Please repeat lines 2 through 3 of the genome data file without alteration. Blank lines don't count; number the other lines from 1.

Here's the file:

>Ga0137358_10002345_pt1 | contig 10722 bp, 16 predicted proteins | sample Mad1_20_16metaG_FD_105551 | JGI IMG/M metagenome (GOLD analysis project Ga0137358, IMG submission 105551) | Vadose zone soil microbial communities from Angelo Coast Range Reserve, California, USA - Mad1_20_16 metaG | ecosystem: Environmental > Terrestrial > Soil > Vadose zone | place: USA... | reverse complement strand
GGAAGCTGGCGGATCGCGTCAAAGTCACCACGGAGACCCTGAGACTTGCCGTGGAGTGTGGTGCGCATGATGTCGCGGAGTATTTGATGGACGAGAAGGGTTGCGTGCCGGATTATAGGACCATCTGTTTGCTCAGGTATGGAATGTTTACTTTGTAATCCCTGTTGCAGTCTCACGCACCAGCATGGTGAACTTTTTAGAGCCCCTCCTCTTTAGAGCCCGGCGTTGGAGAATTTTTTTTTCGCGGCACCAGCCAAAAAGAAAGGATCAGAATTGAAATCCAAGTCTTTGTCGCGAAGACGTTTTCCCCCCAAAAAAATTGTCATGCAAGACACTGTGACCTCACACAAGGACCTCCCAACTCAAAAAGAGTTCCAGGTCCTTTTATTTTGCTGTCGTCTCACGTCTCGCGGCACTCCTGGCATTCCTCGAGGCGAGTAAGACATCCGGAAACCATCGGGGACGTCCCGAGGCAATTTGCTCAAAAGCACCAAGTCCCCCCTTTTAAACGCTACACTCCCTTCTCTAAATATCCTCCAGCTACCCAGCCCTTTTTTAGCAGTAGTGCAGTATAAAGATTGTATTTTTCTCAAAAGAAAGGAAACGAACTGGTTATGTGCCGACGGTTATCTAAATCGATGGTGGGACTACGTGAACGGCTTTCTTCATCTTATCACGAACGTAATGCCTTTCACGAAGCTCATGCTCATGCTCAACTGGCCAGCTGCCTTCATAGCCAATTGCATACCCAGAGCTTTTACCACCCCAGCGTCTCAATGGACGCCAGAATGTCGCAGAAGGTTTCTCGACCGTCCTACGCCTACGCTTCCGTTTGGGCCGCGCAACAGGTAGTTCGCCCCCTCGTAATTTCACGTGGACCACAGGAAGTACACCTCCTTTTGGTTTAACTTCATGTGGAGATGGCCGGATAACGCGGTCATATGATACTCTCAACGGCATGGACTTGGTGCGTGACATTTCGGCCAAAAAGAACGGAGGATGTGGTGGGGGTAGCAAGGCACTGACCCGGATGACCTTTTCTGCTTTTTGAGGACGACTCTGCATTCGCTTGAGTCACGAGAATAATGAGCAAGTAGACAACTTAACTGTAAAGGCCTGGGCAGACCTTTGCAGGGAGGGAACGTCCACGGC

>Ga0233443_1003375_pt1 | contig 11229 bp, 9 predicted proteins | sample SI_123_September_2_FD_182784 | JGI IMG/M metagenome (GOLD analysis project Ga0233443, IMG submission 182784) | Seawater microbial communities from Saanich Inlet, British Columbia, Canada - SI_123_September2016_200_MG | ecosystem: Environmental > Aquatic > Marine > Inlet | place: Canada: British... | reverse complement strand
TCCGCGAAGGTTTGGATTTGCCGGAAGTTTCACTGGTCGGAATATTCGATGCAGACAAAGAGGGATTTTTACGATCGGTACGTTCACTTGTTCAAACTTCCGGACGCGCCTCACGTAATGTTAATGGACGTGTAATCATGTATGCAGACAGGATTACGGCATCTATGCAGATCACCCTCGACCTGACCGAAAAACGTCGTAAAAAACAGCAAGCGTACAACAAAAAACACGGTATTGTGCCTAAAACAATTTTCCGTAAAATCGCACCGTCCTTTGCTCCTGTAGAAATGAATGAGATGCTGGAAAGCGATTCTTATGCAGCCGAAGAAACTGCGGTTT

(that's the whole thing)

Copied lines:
GGAAGCTGGCGGATCGCGTCAAAGTCACCACGGAGACCCTGAGACTTGCCGTGGAGTGTGGTGCGCATGATGTCGCGGAGTATTTGATGGACGAGAAGGGTTGCGTGCCGGATTATAGGACCATCTGTTTGCTCAGGTATGGAATGTTTACTTTGTAATCCCTGTTGCAGTCTCACGCACCAGCATGGTGAACTTTTTAGAGCCCCTCCTCTTTAGAGCCCGGCGTTGGAGAATTTTTTTTTCGCGGCACCAGCCAAAAAGAAAGGATCAGAATTGAAATCCAAGTCTTTGTCGCGAAGACGTTTTCCCCCCAAAAAAATTGTCATGCAAGACACTGTGACCTCACACAAGGACCTCCCAACTCAAAAAGAGTTCCAGGTCCTTTTATTTTGCTGTCGTCTCACGTCTCGCGGCACTCCTGGCATTCCTCGAGGCGAGTAAGACATCCGGAAACCATCGGGGACGTCCCGAGGCAATTTGCTCAAAAGCACCAAGTCCCCCCTTTTAAACGCTACACTCCCTTCTCTAAATATCCTCCAGCTACCCAGCCCTTTTTTAGCAGTAGTGCAGTATAAAGATTGTATTTTTCTCAAAAGAAAGGAAACGAACTGGTTATGTGCCGACGGTTATCTAAATCGATGGTGGGACTACGTGAACGGCTTTCTTCATCTTATCACGAACGTAATGCCTTTCACGAAGCTCATGCTCATGCTCAACTGGCCAGCTGCCTTCATAGCCAATTGCATACCCAGAGCTTTTACCACCCCAGCGTCTCAATGGACGCCAGAATGTCGCAGAAGGTTTCTCGACCGTCCTACGCCTACGCTTCCGTTTGGGCCGCGCAACAGGTAGTTCGCCCCCTCGTAATTTCACGTGGACCACAGGAAGTACACCTCCTTTTGGTTTAACTTCATGTGGAGATGGCCGGATAACGCGGTCATATGATACTCTCAACGGCATGGACTTGGTGCGTGACATTTCGGCCAAAAAGAACGGAGGATGTGGTGGGGGTAGCAAGGCACTGACCCGGATGACCTTTTCTGCTTTTTGAGGACGACTCTGCATTCGCTTGAGTCACGAGAATAATGAGCAAGTAGACAACTTAACTGTAAAGGCCTGGGCAGACCTTTGCAGGGAGGGAACGTCCACGGC

>Ga0233443_1003375_pt1 | contig 11229 bp, 9 predicted proteins | sample SI_123_September_2_FD_182784 | JGI IMG/M metagenome (GOLD analysis project Ga0233443, IMG submission 182784) | Seawater microbial communities from Saanich Inlet, British Columbia, Canada - SI_123_September2016_200_MG | ecosystem: Environmental > Aquatic > Marine > Inlet | place: Canada: British... | reverse complement strand